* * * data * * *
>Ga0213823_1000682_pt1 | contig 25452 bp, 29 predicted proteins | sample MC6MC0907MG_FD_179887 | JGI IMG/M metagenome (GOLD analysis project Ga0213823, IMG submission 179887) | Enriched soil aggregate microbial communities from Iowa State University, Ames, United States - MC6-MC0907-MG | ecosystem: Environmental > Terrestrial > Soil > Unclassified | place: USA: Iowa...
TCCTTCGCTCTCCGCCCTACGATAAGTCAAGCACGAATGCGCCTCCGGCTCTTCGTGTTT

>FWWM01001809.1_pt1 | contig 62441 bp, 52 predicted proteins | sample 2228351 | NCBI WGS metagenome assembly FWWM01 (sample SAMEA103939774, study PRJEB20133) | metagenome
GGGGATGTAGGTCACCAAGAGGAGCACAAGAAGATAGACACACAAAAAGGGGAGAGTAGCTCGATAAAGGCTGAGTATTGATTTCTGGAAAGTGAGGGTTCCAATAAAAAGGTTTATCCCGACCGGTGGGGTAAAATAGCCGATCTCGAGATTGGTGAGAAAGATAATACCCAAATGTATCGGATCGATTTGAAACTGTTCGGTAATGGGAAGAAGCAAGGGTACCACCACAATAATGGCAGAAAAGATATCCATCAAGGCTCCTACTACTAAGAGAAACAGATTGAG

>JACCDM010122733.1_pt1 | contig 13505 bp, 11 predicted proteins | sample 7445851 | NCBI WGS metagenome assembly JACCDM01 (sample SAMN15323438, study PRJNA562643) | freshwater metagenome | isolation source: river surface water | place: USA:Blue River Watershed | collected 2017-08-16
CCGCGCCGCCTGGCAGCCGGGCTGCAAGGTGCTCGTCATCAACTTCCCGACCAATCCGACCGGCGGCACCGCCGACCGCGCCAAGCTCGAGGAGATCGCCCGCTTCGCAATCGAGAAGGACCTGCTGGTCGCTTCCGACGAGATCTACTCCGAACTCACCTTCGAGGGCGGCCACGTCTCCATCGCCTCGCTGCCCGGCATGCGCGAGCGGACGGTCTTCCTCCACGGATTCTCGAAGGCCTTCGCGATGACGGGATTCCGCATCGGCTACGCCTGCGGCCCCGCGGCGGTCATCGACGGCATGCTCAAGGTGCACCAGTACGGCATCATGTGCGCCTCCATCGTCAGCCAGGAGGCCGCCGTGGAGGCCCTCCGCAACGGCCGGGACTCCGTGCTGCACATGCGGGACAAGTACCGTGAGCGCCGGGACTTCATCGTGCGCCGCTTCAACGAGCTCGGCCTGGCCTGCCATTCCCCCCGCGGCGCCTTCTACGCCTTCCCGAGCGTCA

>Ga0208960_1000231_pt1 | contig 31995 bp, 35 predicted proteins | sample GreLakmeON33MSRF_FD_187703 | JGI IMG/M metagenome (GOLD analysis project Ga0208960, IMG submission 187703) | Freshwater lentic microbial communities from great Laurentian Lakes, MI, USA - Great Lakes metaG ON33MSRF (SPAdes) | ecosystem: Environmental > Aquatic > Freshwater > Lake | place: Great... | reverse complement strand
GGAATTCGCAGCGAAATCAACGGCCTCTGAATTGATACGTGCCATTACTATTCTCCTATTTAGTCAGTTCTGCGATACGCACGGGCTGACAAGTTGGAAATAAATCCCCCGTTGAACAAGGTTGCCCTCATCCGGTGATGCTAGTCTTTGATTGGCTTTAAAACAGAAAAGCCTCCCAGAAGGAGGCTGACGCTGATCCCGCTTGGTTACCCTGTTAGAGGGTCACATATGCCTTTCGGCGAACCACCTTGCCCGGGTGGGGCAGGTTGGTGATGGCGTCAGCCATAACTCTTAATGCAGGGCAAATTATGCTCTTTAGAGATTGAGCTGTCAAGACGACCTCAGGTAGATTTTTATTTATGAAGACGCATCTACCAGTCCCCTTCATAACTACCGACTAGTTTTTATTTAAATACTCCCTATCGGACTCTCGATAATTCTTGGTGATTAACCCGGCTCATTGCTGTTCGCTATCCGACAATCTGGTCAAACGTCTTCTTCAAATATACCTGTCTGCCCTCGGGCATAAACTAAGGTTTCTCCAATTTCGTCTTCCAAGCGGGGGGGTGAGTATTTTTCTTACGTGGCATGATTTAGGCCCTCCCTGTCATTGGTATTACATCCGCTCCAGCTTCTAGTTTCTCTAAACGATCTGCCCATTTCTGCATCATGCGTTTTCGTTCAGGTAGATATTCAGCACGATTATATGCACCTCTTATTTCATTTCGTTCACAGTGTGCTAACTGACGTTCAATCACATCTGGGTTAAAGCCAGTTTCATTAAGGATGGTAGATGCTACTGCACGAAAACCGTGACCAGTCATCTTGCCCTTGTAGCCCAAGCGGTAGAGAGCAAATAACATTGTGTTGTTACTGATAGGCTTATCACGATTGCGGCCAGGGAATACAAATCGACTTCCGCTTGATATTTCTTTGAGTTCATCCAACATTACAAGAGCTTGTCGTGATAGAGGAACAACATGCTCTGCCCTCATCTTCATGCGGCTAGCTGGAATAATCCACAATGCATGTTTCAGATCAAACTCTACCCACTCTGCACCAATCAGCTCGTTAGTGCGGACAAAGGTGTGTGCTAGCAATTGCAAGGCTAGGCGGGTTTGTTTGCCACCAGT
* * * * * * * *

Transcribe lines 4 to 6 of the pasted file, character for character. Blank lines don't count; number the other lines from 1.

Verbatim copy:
GGGGATGTAGGTCACCAAGAGGAGCACAAGAAGATAGACACACAAAAAGGGGAGAGTAGCTCGATAAAGGCTGAGTATTGATTTCTGGAAAGTGAGGGTTCCAATAAAAAGGTTTATCCCGACCGGTGGGGTAAAATAGCCGATCTCGAGATTGGTGAGAAAGATAATACCCAAATGTATCGGATCGATTTGAAACTGTTCGGTAATGGGAAGAAGCAAGGGTACCACCACAATAATGGCAGAAAAGATATCCATCAAGGCTCCTACTACTAAGAGAAACAGATTGAG

>JACCDM010122733.1_pt1 | contig 13505 bp, 11 predicted proteins | sample 7445851 | NCBI WGS metagenome assembly JACCDM01 (sample SAMN15323438, study PRJNA562643) | freshwater metagenome | isolation source: river surface water | place: USA:Blue River Watershed | collected 2017-08-16
CCGCGCCGCCTGGCAGCCGGGCTGCAAGGTGCTCGTCATCAACTTCCCGACCAATCCGACCGGCGGCACCGCCGACCGCGCCAAGCTCGAGGAGATCGCCCGCTTCGCAATCGAGAAGGACCTGCTGGTCGCTTCCGACGAGATCTACTCCGAACTCACCTTCGAGGGCGGCCACGTCTCCATCGCCTCGCTGCCCGGCATGCGCGAGCGGACGGTCTTCCTCCACGGATTCTCGAAGGCCTTCGCGATGACGGGATTCCGCATCGGCTACGCCTGCGGCCCCGCGGCGGTCATCGACGGCATGCTCAAGGTGCACCAGTACGGCATCATGTGCGCCTCCATCGTCAGCCAGGAGGCCGCCGTGGAGGCCCTCCGCAACGGCCGGGACTCCGTGCTGCACATGCGGGACAAGTACCGTGAGCGCCGGGACTTCATCGTGCGCCGCTTCAACGAGCTCGGCCTGGCCTGCCATTCCCCCCGCGGCGCCTTCTACGCCTTCCCGAGCGTCA